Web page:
ASEAN unhappy with slow pace of reforms in Myanmar
The 10-country Association of Southeast Asian Nations is struggling to achieve a consensus on how to push Myanmar to reform.india Updated: Apr 20, 2006 12:46 IST
Southeast Asian foreign ministers meeting on Bali island said they are unhappy with the slow pace of democratic reform in military-ruled Myanmar, and hope to come up with new ways to force the regime to change.
The 10-country Association of Southeast Asian Nations is struggling to achieve a consensus on how to push Myanmar to reform, hampered by its long-standing policy of non-interference in member states' domestic affairs.
The grouping is also under pressure from the United States and the European Union to take tougher action against Myanmar, which has promised ASEAN that it is introducing reforms.
"I am not totally happy," Malaysia's Foreign Minister Syed Hamid Albar told reporters late last night. "There are still more things to be done."
Myanmar's poor reputation is not just an embarrassment to ASEAN, but an impediment to stronger trade ties with markets in the European Union and the United States, both of which have imposed sanctions on the country.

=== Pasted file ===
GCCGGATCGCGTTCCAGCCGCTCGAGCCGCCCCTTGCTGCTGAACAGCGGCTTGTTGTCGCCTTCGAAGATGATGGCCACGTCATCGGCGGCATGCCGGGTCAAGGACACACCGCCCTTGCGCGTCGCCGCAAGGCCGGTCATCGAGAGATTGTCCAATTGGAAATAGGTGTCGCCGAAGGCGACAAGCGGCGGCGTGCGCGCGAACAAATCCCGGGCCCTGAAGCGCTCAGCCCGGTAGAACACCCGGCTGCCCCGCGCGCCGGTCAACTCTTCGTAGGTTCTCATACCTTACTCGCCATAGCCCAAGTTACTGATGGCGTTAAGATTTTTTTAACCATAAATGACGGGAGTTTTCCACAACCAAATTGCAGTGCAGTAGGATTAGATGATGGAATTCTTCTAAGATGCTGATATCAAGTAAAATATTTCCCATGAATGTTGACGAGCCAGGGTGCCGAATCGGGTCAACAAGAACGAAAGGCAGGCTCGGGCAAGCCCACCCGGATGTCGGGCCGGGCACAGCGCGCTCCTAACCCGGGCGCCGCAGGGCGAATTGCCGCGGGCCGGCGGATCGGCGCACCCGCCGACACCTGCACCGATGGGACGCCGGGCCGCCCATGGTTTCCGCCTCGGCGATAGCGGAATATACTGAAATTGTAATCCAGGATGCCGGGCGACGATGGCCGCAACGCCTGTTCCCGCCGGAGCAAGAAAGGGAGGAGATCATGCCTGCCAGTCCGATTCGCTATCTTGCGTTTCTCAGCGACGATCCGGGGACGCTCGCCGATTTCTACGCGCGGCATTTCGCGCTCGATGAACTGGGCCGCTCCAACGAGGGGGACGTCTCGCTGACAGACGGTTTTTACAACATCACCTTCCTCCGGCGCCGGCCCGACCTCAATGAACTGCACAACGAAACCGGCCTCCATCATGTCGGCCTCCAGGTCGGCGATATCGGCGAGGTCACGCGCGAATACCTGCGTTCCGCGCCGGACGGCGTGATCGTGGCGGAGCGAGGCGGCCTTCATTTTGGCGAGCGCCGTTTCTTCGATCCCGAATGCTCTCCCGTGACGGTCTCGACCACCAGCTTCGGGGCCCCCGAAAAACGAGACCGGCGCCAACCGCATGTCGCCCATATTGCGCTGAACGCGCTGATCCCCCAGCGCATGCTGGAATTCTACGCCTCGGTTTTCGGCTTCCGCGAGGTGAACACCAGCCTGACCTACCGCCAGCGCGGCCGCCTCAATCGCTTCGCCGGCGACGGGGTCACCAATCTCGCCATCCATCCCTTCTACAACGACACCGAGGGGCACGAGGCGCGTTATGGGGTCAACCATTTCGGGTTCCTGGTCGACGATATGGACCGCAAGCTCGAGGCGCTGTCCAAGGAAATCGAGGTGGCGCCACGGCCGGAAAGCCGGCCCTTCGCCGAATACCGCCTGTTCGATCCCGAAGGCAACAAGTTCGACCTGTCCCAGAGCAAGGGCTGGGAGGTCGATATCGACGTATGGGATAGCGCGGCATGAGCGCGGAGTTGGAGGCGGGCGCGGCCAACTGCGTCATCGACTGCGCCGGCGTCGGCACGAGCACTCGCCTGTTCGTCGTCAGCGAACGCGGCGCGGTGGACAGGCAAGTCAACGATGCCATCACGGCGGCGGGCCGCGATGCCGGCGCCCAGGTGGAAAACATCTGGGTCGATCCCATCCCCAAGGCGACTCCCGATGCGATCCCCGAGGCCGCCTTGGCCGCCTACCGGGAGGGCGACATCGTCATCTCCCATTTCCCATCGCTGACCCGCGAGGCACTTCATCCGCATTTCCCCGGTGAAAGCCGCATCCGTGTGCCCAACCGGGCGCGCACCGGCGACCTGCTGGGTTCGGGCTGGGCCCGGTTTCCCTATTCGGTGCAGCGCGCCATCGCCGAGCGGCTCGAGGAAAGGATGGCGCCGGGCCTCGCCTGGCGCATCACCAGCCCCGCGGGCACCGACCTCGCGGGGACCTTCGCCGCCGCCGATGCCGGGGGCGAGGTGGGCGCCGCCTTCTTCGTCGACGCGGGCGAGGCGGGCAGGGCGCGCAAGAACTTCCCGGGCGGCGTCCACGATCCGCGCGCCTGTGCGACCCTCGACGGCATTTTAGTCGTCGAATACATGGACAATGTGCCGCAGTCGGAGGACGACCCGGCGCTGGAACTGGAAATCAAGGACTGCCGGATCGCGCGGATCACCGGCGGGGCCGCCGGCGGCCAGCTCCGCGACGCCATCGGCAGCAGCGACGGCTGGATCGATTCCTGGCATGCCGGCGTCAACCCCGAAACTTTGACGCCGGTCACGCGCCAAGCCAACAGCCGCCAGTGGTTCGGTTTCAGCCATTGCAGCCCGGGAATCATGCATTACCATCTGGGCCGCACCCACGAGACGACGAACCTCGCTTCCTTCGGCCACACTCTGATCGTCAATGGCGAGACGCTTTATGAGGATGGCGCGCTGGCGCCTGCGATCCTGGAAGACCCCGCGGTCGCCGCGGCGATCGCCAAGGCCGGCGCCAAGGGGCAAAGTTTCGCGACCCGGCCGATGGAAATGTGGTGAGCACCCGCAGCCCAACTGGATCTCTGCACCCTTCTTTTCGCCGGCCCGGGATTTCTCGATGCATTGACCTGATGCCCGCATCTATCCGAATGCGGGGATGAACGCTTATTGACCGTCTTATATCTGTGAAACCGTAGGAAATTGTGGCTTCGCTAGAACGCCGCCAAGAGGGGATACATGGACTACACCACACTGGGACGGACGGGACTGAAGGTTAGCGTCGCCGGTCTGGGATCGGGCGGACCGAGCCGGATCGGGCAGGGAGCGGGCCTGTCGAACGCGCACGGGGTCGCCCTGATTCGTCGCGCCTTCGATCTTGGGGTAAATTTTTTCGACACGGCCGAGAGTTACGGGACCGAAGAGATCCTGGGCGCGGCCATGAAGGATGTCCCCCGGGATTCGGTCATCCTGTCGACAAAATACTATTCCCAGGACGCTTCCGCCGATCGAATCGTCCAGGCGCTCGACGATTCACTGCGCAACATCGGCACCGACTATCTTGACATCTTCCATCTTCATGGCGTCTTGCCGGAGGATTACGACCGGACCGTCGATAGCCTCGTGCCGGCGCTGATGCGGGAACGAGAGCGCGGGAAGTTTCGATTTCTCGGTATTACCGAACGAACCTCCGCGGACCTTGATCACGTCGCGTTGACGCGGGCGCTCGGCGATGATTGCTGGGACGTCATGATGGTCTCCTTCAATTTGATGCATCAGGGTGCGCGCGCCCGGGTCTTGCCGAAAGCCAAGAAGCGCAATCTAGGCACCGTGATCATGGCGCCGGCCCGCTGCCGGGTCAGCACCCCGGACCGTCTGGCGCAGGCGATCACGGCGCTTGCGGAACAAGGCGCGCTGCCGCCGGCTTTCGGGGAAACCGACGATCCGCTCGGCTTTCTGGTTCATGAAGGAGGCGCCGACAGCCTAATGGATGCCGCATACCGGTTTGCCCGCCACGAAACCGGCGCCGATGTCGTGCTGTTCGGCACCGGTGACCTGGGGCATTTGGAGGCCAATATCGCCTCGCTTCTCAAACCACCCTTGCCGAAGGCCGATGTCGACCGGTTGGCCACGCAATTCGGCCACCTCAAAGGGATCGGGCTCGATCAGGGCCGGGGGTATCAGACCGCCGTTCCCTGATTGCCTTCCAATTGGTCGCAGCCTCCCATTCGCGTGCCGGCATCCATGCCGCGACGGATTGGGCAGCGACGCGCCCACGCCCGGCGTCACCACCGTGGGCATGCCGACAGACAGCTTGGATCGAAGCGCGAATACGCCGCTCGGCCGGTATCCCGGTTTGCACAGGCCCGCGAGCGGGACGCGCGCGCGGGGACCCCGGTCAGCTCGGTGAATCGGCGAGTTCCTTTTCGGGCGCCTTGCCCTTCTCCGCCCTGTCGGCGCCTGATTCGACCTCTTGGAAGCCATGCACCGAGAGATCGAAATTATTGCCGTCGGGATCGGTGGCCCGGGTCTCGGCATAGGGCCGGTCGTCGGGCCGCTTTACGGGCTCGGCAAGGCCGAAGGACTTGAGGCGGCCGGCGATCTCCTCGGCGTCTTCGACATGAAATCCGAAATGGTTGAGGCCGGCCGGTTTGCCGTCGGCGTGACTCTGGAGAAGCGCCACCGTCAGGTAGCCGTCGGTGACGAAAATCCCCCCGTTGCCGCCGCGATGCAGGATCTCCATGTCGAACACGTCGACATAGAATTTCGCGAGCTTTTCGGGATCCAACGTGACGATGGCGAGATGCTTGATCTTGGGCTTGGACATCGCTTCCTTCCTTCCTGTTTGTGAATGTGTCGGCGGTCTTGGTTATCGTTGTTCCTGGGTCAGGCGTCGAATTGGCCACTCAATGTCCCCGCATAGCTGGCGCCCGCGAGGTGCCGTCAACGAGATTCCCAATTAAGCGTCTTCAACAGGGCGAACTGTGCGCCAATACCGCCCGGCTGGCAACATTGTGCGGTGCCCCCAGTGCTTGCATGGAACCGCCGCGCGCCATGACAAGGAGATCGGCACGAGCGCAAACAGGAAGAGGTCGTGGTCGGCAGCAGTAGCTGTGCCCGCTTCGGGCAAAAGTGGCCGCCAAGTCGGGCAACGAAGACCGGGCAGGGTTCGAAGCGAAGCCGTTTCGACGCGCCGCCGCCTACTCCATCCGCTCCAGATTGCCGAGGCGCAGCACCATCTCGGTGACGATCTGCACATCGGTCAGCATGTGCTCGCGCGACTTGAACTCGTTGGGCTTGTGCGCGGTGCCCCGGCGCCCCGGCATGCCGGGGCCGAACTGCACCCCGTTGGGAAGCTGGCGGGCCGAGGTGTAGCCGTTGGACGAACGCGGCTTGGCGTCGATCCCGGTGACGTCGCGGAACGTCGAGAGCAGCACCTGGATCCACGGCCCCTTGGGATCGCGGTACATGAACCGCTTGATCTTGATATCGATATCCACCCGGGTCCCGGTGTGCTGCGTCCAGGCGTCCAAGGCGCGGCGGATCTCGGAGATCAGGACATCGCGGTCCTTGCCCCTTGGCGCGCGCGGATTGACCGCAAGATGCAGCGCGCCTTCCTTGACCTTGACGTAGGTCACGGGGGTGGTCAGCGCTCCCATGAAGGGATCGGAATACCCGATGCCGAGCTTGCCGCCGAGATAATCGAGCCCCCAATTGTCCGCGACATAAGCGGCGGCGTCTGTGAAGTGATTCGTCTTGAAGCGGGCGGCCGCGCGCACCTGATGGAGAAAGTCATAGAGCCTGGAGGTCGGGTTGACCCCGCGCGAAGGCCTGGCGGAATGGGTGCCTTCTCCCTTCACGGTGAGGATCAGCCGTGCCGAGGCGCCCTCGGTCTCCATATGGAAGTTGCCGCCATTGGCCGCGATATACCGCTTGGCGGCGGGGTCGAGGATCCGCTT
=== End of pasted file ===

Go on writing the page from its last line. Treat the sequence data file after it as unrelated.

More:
Thai Foreign Minister Kantathi Suphamongkhon said the grouping would like to "see movement in Myanmar," but added there were no plans to kick the country out.
Indonesia's foreign ministry spokesman said ministers were searching for a "new formula" for Myanmar, but gave no details of what that might be.
Myanmar has been under military rule since 1962, and the current crop of generals took power in 1988.
They called elections in 1990 but refused to recognise the results that gave a resounding victory to the political party of Nobel Peace laureate Aung San Suu Kyi.